The Humber Estuary has been heavily modified by human activities for over 2,000 years. It is estimated that half of its intertidal area has been lost due to land claim for agricultural and industrial developments. Its shape has also changed over time, initially through gradual drainage of land around the estuary head, with more substantial modifications in the main estuary since the 17th century. Channel shape within the estuary and its tributaries has also been modified for flood defence purposes and to improve navigation access.

Intertidal habitat (those areas which are exposed to air at low tide but submerged during high tide) is currently being lost in the estuary due to coastal squeeze (see box opposite). This type of habitat is very important in providing food for birds and fish and reducing the impact of storm surges and extreme tidal events. A high value is thus placed on such habitat by regulators and a policy of “no net loss” has been implemented on the estuary. This means that any development project which will lead to a loss of intertidal habitat is required to provide compensatory habitat of a similar type. Subtidal habitat (those areas submerged under water at all times) has not been lost on the same scale as in the intertidal zone, although parts of the bed of the estuary are subject to modification through dredging work to maintain navigation channels. This process is now regulated and monitored and only occurs in limited areas of the estuary. The dredged  material is disposed of within the Humber system to ensure there is no long-term loss of sediment. The main challenge for estuary managers lies in allowingeconomic activity and development to continue within the estuarine system, such as expansion of the ports, against a background of large scale historical habitat loss, ongoing coastal squeeze and the possibility of more frequent storm events as a result of climate change.

Management in practice

Despite the history of large scale habitat loss in the estuary, there has been a small scale increase in some components of the intertidal area in recent years, both as a result of natural
system responses as well as from habitat creation schemes including ‘managed realignment’ projects.Both the Environment Agency and Associated British Ports (the main port operator in the Humber Estuary) have identified a series of such compensatory habitat sites. Schemes are already in place at Paull Holme Strays (80ha), Welwick (54ha), Chowder Ness (15ha) and Alkborough (440ha). Further sites have also been identified where future managed realignment may be used to compensate for both coastal squeeze losses and direct losses for port expansion.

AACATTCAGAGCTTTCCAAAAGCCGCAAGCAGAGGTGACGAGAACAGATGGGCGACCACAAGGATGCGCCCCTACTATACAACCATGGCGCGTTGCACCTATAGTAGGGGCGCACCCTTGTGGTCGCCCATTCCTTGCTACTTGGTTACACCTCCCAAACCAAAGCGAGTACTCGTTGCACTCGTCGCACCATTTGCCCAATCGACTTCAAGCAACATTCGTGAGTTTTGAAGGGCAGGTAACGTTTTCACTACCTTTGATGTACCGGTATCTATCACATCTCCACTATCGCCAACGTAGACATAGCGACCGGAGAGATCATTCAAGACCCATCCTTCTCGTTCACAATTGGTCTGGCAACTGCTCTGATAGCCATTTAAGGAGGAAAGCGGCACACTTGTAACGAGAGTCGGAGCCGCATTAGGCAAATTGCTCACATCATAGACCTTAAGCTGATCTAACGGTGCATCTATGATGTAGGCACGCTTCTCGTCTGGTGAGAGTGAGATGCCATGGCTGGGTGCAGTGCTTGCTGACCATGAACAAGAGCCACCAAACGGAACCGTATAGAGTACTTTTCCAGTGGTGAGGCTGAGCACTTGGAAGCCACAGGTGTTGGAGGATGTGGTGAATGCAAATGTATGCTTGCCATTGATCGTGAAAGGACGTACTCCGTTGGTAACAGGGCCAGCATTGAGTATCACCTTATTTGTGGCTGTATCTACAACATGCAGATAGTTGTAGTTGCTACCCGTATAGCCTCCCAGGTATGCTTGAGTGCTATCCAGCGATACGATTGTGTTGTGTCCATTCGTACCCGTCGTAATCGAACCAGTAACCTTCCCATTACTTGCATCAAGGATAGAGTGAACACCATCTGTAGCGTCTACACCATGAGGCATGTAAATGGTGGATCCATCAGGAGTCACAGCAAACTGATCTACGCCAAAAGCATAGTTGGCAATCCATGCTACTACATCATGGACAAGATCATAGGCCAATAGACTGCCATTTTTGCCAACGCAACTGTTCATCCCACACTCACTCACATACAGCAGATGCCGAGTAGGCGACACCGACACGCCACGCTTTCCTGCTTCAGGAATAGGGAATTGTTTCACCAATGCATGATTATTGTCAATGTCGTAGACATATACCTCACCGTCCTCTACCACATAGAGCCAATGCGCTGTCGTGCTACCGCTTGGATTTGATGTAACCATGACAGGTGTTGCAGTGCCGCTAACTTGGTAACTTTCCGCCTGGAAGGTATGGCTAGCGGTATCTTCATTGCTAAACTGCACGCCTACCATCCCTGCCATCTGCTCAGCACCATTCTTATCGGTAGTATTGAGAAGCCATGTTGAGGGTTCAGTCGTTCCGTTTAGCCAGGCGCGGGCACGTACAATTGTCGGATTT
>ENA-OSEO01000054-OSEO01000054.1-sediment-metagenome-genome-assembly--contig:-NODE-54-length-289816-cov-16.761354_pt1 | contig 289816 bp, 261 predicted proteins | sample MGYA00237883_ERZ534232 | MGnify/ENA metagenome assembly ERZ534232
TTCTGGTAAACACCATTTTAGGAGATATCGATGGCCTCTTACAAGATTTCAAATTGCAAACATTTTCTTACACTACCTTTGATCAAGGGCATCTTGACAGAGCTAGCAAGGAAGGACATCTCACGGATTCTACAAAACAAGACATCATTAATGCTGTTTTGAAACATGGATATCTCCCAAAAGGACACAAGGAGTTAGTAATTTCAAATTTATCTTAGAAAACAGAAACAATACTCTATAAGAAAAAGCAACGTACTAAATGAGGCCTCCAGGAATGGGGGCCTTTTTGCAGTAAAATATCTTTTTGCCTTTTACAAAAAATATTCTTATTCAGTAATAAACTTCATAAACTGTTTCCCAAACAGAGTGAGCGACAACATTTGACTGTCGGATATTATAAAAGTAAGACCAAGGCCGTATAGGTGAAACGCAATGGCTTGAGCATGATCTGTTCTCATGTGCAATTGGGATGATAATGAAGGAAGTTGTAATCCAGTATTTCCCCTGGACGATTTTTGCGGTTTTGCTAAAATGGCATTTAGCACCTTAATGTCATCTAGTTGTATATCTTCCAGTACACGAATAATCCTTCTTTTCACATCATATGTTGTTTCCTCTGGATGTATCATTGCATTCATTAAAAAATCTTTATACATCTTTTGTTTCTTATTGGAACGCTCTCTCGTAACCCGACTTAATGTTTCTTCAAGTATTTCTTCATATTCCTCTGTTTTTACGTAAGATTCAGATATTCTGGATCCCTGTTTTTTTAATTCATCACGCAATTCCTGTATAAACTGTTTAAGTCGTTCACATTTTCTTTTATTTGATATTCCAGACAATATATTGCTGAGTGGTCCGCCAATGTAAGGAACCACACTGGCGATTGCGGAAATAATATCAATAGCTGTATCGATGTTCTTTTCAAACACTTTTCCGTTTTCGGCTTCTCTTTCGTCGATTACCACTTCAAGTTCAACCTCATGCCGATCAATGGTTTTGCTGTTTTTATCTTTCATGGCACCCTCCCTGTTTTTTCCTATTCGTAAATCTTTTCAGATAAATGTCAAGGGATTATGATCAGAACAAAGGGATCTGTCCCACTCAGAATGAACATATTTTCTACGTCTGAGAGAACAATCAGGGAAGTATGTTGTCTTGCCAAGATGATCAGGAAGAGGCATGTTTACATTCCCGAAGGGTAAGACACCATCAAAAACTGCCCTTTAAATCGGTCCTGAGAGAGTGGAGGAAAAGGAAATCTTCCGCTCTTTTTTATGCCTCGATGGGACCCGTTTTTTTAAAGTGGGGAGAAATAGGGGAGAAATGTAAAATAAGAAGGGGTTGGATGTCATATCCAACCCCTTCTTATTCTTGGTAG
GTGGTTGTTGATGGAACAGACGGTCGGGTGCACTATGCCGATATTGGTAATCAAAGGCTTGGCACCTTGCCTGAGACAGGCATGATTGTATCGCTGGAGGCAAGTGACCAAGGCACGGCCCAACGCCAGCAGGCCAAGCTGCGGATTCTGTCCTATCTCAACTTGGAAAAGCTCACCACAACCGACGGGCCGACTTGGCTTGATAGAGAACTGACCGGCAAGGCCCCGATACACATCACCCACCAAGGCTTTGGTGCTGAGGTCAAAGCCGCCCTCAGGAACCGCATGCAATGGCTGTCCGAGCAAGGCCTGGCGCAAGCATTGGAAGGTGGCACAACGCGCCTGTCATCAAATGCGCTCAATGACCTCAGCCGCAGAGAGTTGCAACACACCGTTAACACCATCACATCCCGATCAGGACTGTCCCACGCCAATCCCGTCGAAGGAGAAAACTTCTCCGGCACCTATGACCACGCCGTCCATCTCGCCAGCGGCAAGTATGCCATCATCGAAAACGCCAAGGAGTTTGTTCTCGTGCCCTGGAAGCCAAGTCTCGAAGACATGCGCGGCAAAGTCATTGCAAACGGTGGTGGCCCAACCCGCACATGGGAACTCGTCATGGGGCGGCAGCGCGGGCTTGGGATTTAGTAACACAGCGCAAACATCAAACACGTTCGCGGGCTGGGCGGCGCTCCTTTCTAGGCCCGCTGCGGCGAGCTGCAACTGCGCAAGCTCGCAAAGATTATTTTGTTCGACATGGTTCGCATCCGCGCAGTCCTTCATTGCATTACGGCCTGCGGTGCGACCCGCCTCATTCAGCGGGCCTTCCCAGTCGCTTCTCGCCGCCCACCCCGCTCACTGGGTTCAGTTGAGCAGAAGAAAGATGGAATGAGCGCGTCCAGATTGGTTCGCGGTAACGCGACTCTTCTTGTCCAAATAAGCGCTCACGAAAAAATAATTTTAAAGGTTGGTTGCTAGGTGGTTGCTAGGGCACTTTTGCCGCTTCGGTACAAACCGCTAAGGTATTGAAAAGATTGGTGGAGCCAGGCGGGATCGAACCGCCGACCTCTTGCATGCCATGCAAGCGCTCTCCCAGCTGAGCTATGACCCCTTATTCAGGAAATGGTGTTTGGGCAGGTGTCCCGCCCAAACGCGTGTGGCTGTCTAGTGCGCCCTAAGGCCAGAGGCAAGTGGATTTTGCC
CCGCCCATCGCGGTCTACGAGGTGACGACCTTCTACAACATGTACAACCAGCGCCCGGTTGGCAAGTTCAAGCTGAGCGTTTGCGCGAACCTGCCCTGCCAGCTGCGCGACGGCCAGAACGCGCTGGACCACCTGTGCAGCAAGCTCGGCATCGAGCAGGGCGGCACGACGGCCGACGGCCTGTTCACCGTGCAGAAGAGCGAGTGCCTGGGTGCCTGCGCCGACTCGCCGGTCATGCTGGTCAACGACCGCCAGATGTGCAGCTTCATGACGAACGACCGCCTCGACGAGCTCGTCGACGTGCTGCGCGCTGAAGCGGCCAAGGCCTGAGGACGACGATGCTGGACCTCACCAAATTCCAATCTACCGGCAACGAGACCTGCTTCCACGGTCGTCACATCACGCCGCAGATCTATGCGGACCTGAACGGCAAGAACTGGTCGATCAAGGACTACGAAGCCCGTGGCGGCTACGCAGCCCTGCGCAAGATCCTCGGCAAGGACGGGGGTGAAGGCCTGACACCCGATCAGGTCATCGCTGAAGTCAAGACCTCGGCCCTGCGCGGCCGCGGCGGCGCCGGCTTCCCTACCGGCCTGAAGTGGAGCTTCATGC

Managed realignment can also be used as a means of flood management by reducing water levels in response to climate change and rising sea levels. Alkborough was designed with a
dual purpose: creating habitat and reducing the impacts of sea level rise. Flooding the site will reduce extreme water levels up stream of Alkborough by up to 150 mm during a 1-in-200-year
flood. The introduction of managed realignment sites constitutes a tool which is also part of the Humber Flood Risk Management Strategy. The maintenance of public safety against
flooding is of prime importance in the Humber, given the lowlying nature of the surrounding area. The strategy, led by the Environment Agency, outlines a proposed approach for the
sustainable management of flood risk around the estuary for the next 25 years and beyond.Other management is carried out on an estuary-wide scale by Natural England, who are the government agency tasked with maintaining the components of the European Marine Site in favourable condition, with the Humber Management Scheme as a mechanism to bring together the management aims from a range of different estuary stakeholders with regards to nature conservation requirements.